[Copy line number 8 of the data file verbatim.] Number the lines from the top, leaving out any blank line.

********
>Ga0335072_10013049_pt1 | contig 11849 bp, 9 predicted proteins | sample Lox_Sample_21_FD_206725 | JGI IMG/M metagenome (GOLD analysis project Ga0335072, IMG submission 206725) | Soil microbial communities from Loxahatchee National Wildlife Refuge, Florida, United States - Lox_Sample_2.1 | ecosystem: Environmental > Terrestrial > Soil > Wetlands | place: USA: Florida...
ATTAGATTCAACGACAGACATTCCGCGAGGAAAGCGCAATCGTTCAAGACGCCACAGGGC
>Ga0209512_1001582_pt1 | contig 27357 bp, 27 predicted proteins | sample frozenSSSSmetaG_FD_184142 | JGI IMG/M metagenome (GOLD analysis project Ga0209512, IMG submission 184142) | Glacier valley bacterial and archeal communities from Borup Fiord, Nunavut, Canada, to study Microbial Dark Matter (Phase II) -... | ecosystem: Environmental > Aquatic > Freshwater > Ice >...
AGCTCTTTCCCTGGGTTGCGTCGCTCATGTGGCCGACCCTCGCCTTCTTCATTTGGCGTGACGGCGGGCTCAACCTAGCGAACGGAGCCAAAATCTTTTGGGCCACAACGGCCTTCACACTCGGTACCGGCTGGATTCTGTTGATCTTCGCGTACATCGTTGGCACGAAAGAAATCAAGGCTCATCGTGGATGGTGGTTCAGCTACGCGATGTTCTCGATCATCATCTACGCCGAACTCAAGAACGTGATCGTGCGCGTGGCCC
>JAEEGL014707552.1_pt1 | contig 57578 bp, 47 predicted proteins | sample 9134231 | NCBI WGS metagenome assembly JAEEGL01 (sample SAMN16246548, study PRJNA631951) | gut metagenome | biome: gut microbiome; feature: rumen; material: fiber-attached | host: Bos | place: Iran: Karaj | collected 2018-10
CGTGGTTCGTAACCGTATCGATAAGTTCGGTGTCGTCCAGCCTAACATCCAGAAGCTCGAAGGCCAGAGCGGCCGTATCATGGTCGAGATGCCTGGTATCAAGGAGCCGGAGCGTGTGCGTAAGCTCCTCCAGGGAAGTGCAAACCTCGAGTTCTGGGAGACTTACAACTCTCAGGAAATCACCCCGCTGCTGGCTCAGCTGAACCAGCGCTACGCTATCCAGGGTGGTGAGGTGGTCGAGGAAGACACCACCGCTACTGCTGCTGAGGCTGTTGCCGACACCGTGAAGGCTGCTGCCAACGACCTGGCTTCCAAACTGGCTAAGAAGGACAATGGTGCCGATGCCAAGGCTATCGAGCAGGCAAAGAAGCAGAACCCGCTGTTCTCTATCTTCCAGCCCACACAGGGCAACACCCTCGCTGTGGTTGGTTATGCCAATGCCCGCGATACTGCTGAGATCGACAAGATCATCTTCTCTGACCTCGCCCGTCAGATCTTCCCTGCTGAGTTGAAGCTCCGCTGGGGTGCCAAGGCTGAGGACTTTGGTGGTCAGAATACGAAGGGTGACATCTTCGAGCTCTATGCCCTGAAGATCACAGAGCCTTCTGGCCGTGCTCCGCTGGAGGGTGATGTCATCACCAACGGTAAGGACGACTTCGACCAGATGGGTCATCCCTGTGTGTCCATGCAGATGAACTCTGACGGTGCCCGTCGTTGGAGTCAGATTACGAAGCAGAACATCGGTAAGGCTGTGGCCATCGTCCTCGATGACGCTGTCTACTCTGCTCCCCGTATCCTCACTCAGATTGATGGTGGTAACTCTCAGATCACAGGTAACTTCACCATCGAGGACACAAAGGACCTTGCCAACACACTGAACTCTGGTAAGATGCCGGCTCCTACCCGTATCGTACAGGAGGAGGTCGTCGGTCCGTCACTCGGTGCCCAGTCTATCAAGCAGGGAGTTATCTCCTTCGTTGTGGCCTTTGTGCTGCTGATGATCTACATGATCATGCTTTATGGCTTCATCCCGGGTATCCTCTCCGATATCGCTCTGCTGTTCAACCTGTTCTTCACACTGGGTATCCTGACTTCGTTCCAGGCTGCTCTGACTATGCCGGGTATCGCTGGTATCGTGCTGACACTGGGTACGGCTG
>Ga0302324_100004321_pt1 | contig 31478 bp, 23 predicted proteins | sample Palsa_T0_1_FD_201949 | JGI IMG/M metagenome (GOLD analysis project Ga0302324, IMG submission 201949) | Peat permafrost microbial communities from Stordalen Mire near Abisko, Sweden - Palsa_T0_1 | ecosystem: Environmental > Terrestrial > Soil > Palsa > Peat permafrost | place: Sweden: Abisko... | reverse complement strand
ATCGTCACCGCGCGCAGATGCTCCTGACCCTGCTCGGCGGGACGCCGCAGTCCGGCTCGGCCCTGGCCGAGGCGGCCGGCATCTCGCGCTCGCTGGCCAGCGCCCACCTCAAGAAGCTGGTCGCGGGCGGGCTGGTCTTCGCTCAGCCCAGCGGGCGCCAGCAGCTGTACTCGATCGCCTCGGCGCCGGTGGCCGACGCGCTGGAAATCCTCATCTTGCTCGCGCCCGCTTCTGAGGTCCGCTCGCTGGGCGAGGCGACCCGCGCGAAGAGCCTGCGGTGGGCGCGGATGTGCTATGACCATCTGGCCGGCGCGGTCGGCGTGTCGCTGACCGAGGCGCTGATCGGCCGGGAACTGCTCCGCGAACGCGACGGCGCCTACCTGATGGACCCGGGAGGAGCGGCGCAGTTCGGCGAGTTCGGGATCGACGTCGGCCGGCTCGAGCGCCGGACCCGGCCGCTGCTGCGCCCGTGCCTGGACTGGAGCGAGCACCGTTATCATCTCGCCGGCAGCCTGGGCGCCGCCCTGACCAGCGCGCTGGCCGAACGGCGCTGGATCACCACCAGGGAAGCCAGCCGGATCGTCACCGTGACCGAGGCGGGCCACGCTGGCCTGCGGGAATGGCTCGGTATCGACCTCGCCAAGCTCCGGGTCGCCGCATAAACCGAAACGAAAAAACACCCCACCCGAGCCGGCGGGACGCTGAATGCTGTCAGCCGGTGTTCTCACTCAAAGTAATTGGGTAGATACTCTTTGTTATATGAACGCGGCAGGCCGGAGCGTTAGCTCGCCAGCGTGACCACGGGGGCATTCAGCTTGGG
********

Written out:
ATCGTCACCGCGCGCAGATGCTCCTGACCCTGCTCGGCGGGACGCCGCAGTCCGGCTCGGCCCTGGCCGAGGCGGCCGGCATCTCGCGCTCGCTGGCCAGCGCCCACCTCAAGAAGCTGGTCGCGGGCGGGCTGGTCTTCGCTCAGCCCAGCGGGCGCCAGCAGCTGTACTCGATCGCCTCGGCGCCGGTGGCCGACGCGCTGGAAATCCTCATCTTGCTCGCGCCCGCTTCTGAGGTCCGCTCGCTGGGCGAGGCGACCCGCGCGAAGAGCCTGCGGTGGGCGCGGATGTGCTATGACCATCTGGCCGGCGCGGTCGGCGTGTCGCTGACCGAGGCGCTGATCGGCCGGGAACTGCTCCGCGAACGCGACGGCGCCTACCTGATGGACCCGGGAGGAGCGGCGCAGTTCGGCGAGTTCGGGATCGACGTCGGCCGGCTCGAGCGCCGGACCCGGCCGCTGCTGCGCCCGTGCCTGGACTGGAGCGAGCACCGTTATCATCTCGCCGGCAGCCTGGGCGCCGCCCTGACCAGCGCGCTGGCCGAACGGCGCTGGATCACCACCAGGGAAGCCAGCCGGATCGTCACCGTGACCGAGGCGGGCCACGCTGGCCTGCGGGAATGGCTCGGTATCGACCTCGCCAAGCTCCGGGTCGCCGCATAAACCGAAACGAAAAAACACCCCACCCGAGCCGGCGGGACGCTGAATGCTGTCAGCCGGTGTTCTCACTCAAAGTAATTGGGTAGATACTCTTTGTTATATGAACGCGGCAGGCCGGAGCGTTAGCTCGCCAGCGTGACCACGGGGGCATTCAGCTTGGG